Didn't have the win-loss record of similar demeanored players like Lendl & Sampras.
Didn't have an exciting game like fellow Swede Edberg.
Didn't have the good looks/mysterious aura that Borg had.
So hence, no tennis fans/sports fans really regard Mats Wilander that highly.

driger
02-22-2005, 01:06 PM
connors-borg?

year end #1's connors 5- borg 2
weeks at #1 connors 265 borg 60?
tiltles connors 109 borg 62
consectutive years in top 10--connors-16

i'd say connors held his own with borg. borg won more slam events-but connors skipped the french open for the 5 best years of his career. and wimby is overrated. like how many grass court tournaments are there. the courts are trashed by the finals. connors only played the australian twice, winning once, finalist once. the biggest tournament of the year is the us open. borg never won there. borg probably would have kept playing had he been up to it mentally.

Kevin Patrick
02-22-2005, 01:26 PM
driger,
how long have you been following tennis? Maybe today all the slams are pretty much on equal terms, but not the 70s. Wimbledon was by far the biggest tournament in the world then(& there were plenty of other grasscourt tournaments being played then as well, so it wasn't an irrelevant surface)
Also, don't be misled by that #1 ranking info. The system was heavily cruticized then, most fans & players considered it a joke. The ITF & major tennis publications disagreed with the ATP's choice of Connors many times.
Borg owned Connors head to head & performed better in the events that mattered in the '70s. Comparing the 2 is almost like comparing Sampras to Agassi.

driger
02-22-2005, 01:59 PM
kevin,
in the early 70's(and pre borg) there may have been more grass court tournaments not in the mid to late 70's. in the mid to late 70's, it was pretty much the same as it is now, as far as surfaces are concerned. connors had his run at #1 and owned borg in the process. connors got married, then "the younger" borg had his run at number 1, and dominated connors. each had there run dominating each other. connors played through his down years, and borg quit during his. before borg retired, he played a series of exhibitions against connors,losing to connors regularly. borg then retired fulltime. connors was not happy about borg quitting. and i'll let the record books speak for themselves as far as how history views the two players. and i guess if you dont like someone, you can always question the system.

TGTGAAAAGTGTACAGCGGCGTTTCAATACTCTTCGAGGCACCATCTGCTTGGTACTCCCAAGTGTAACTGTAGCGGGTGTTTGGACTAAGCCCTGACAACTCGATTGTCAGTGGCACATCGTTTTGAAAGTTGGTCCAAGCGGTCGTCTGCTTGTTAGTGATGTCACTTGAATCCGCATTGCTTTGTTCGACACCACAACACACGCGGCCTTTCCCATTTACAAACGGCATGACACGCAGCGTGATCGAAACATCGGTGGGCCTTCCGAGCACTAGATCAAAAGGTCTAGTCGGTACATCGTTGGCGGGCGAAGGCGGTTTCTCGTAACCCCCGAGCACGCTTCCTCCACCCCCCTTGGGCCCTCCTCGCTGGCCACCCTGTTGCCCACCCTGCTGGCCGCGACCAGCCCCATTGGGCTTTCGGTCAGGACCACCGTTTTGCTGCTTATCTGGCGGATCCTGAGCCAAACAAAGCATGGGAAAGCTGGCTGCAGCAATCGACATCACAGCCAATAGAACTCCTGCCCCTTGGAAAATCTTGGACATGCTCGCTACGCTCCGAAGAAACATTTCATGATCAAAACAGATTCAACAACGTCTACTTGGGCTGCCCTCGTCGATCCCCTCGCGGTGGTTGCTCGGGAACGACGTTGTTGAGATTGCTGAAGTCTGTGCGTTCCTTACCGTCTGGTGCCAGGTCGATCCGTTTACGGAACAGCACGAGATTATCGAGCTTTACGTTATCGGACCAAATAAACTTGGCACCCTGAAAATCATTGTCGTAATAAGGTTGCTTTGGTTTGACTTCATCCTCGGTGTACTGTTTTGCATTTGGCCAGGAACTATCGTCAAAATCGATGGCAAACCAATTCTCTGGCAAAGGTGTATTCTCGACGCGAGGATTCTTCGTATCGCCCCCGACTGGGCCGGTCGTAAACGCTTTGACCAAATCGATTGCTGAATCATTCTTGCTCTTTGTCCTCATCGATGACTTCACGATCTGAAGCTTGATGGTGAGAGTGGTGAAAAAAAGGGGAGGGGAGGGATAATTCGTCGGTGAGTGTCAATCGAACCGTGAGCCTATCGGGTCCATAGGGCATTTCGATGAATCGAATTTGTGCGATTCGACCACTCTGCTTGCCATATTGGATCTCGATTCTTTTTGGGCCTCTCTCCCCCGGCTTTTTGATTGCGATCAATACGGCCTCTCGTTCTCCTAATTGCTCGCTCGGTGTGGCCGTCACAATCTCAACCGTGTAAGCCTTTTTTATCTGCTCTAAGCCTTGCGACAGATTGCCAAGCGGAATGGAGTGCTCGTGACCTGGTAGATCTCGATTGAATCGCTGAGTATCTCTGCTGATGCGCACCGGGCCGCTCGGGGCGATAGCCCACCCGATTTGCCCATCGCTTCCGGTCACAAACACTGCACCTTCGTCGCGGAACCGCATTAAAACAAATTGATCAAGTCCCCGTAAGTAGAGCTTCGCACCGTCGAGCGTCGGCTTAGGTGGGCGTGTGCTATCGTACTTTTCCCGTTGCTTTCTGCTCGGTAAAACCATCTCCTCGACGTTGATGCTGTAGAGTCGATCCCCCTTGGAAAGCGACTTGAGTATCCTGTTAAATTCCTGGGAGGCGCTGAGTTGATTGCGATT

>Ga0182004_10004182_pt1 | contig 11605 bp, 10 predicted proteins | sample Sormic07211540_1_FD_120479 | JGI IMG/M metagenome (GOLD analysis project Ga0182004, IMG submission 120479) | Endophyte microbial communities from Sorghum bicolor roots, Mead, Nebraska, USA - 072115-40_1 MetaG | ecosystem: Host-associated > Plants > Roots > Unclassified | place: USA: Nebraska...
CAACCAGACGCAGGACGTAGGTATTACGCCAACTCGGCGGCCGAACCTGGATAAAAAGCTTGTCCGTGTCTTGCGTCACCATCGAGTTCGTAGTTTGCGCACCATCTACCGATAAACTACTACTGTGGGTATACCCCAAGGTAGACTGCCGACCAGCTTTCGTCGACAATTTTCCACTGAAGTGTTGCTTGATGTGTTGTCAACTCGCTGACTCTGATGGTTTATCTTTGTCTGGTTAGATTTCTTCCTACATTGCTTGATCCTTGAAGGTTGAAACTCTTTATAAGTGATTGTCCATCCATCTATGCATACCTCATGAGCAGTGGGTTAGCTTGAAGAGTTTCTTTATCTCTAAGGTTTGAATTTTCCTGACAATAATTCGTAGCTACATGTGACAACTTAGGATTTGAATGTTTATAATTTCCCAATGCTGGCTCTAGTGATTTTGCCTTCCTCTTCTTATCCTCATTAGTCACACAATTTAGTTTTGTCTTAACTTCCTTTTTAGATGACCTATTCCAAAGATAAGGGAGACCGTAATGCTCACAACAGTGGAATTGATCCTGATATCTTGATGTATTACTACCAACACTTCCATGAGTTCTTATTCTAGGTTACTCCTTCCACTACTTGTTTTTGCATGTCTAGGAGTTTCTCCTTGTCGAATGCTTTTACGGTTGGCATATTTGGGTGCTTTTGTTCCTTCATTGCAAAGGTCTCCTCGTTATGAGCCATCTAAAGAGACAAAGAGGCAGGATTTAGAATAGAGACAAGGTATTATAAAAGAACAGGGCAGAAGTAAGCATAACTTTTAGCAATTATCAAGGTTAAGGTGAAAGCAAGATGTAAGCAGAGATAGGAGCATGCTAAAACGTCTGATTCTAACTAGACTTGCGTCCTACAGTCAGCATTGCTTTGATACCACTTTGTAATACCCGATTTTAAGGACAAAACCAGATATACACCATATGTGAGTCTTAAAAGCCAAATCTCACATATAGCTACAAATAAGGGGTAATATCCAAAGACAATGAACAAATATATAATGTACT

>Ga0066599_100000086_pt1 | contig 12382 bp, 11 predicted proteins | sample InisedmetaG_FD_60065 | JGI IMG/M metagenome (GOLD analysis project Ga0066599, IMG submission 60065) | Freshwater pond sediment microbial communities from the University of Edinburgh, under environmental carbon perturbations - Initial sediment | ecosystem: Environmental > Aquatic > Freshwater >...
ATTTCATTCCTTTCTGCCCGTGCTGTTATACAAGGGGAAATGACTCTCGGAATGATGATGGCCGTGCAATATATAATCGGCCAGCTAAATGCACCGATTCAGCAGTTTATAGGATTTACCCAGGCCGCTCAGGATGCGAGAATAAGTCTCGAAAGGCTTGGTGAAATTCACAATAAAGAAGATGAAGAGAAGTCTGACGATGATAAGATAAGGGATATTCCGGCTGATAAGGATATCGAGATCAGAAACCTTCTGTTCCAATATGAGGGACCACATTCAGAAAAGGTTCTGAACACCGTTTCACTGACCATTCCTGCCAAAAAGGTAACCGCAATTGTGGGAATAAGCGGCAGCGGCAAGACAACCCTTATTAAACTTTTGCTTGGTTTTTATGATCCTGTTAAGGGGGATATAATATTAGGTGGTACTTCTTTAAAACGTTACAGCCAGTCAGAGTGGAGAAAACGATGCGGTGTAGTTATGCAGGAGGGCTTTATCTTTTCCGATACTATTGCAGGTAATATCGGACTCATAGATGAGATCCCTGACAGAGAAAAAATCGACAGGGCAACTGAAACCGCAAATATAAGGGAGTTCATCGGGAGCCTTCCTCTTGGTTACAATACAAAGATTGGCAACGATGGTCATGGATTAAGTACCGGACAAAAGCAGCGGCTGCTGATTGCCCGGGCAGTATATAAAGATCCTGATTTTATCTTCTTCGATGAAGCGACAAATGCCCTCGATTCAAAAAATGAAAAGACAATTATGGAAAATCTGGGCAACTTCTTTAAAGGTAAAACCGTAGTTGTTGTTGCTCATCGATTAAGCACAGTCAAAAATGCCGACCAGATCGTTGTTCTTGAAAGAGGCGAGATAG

Kevin Patrick
02-22-2005, 02:36 PM
Actually driger, I like Connors quite a bit(far more than Borg) I still think his run to the '91 US Open semis is the most exciting the sport has been in my lifetime.
It's not like I'm in the minority here, Bud Collins & Steve Flink both rank Borg much higher than Connors. I think it's easy to compare the 2 because they were so close in age. Borg took away some of Connors best years.
I'm not questioning the ranking system, but it sure sounds like every major tennis publication disagreed with Connors finishing #1 in '75,'77(the year of Vilas' 50 match win streak), & '78.
You should read Joel Drucker's book "Jimmy Connors Saved My Life" even a superfan like him believes Borg to be the superior player.
I'll do some research on the late 70s, I'm sure there were many more grasscourt events than there are now.

driger
02-22-2005, 04:25 PM
kevin, the ranking system was computerized in the 70's, so it didn't lie. connors beat bjorn in the finals of the us open in 78. in 75 and 77 he didnt win a slam event but , he was in the finals of wimby, and the open. there was some controversy in 77 not 75. i believe, in 75, connors played his heavy championship of tennis matches in vegas, beating newcombe his closest rival. there was no controversy in 75. and many thought connors was #1 in 82(won both wimby and us open) and 83. so u win some u lose in any ranking system. from about 75 on, wimby was only the major grass court tournament. there was not a grass court season. and, bjorn was 4 years younger than connors. so there prime years didnt exacting coincide. and flink, collins, and drucker? did they even play tennis? connors was a rebel, and i dont think there was much lovelost between connors and those media types. i 've seen other polls that rank connors ahead of bjorn. bjorn winning the french and wimby back to back all those years is one the greatest feats ever, but connors has records that will stand for ever, as well.